The Persistence of Tradition.
In the early years of the 1960s family life was still dominated by the traditional roles for mother and father. Fathers were the breadwinners in the family, and mothers were responsible for household and children. According to the report of the Presidential Commission on the Status of Women (1963), the modern homemaker's challenge was to see that her family had "a place where all members … can find acceptance, refreshment, self-esteem and renewal of strength amidst the pressures of modern life." For many families this place was located in the suburban housing developments surrounding the nation's large cities; and "experts" on domestic life looked to the suburban family—mostly white, middle class, and able to subsist on the husband's income—as the norm. Inner-city families, on the other hand, because of a variety of social pressures, were more likely to be led by one parent, frequently the mother, who had to work to support her children. According to Annegret Ogden, "Between 1960 and 1970, the number of women who alone supported their families grew by 1.1 million."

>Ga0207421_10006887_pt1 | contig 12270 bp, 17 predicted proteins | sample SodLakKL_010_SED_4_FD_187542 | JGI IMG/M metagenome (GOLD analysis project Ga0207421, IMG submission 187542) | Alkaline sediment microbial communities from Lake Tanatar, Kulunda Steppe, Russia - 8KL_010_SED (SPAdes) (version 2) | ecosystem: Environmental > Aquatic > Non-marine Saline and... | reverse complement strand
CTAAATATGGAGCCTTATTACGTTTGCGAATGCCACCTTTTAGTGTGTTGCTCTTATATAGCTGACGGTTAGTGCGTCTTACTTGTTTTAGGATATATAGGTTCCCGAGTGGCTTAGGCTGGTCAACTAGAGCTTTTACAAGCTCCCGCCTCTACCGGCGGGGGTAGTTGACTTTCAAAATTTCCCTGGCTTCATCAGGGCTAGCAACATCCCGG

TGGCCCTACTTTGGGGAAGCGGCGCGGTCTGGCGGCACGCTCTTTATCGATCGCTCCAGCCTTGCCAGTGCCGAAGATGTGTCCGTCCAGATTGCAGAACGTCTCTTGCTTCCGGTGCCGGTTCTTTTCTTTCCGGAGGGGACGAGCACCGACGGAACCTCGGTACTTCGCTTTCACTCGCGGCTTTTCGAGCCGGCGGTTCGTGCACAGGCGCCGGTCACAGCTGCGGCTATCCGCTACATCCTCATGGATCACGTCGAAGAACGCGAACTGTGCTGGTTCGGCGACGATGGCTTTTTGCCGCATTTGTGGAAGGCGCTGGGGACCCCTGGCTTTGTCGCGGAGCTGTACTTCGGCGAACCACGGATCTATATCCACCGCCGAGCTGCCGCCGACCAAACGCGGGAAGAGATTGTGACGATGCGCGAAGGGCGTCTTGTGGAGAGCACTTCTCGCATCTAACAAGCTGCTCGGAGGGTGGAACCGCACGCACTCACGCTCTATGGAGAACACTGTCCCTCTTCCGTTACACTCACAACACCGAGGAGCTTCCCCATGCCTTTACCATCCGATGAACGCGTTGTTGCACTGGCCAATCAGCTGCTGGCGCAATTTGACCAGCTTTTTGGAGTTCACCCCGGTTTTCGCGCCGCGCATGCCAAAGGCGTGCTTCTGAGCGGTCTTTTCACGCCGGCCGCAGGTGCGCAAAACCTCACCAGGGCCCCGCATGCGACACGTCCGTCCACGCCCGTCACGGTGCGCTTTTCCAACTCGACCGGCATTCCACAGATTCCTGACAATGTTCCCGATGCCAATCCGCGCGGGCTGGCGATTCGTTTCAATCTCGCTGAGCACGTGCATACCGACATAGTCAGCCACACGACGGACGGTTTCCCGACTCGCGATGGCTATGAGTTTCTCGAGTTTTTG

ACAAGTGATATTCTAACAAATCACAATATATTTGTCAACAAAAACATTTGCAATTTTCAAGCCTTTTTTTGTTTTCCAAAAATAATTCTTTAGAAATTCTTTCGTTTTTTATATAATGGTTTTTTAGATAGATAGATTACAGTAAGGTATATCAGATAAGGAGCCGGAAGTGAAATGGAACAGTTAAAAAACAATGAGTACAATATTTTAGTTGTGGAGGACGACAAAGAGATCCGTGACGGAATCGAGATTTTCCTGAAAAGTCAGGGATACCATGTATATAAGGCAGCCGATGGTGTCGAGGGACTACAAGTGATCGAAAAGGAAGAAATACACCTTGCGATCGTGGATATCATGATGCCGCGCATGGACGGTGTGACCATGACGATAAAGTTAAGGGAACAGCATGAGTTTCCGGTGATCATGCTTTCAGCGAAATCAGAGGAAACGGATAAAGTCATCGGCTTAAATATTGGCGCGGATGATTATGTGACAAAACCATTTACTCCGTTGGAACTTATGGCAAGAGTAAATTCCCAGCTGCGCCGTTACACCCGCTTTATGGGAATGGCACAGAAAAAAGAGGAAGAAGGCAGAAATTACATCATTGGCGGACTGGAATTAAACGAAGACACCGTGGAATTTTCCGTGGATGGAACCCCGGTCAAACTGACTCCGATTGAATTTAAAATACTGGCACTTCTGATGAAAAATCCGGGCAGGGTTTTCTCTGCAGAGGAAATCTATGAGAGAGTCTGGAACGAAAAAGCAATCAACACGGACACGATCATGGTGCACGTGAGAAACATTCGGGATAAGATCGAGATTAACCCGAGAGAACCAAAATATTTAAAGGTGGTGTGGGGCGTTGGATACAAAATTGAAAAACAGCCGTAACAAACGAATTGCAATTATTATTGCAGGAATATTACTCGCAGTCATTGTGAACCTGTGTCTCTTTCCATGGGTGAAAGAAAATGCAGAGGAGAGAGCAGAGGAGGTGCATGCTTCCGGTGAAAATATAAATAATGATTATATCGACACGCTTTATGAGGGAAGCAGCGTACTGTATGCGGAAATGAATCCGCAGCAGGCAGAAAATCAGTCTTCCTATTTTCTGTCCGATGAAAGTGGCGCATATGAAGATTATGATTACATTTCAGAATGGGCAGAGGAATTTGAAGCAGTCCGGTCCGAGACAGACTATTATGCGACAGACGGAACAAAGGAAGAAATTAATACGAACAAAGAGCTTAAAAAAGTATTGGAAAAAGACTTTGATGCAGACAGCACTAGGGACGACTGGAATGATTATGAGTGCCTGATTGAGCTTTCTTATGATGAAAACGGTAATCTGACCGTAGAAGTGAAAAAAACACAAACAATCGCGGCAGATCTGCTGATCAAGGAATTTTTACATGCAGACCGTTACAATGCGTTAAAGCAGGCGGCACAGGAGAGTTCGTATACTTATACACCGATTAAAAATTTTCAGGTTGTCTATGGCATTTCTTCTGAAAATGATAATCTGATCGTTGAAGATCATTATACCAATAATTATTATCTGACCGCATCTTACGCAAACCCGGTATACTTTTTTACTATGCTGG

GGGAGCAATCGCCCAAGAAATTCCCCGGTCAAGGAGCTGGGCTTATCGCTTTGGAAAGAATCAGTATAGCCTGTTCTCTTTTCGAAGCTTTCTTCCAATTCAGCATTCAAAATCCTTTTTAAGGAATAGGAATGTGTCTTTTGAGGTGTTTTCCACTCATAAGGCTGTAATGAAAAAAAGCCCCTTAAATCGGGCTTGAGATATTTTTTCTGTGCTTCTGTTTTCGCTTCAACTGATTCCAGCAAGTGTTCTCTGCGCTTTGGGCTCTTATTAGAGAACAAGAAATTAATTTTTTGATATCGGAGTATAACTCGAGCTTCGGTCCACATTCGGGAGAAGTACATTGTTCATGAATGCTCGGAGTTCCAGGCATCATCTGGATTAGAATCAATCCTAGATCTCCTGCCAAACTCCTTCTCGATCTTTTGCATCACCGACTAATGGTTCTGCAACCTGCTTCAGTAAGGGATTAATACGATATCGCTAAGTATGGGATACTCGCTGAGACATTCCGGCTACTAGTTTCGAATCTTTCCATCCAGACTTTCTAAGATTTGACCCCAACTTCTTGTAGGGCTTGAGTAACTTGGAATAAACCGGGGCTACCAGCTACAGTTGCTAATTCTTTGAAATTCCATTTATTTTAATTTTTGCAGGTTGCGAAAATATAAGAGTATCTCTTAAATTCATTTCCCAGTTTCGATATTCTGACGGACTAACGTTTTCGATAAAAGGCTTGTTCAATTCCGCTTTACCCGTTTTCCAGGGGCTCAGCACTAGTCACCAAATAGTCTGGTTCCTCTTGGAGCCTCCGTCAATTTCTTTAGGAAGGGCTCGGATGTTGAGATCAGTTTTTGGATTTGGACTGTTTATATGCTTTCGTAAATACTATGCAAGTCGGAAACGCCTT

The Baby Boom Goes Bust.
For most of the decade marriage and children were still considered a normal part of American adulthood, particularly for women. But the baby boom—the enthusiastic burst of marrying and childbearing that began in...
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New Control for Women.
The development of a birth-control pill—which, taken daily, prevents the re-lease of a fertilizable egg from a woman's ovaries and thus makes it impossible for her to get pregnant—raised moral issues in the 1960s on both the personal and social levels. Throughout the decade greater numbers of women took the pill (actually there were twelve different varieties), breaking the link between sex and reproduction and giving the users unprecedented control over their own sexual behavior. Health concerns were frequently ex-pressed, and some critics argued that easy access to birth control was the same as condoning liberal sexual behavior; but, as Time magazine reported, by 1967 almost 20 percent of all American women who could conceive were using oral contraception.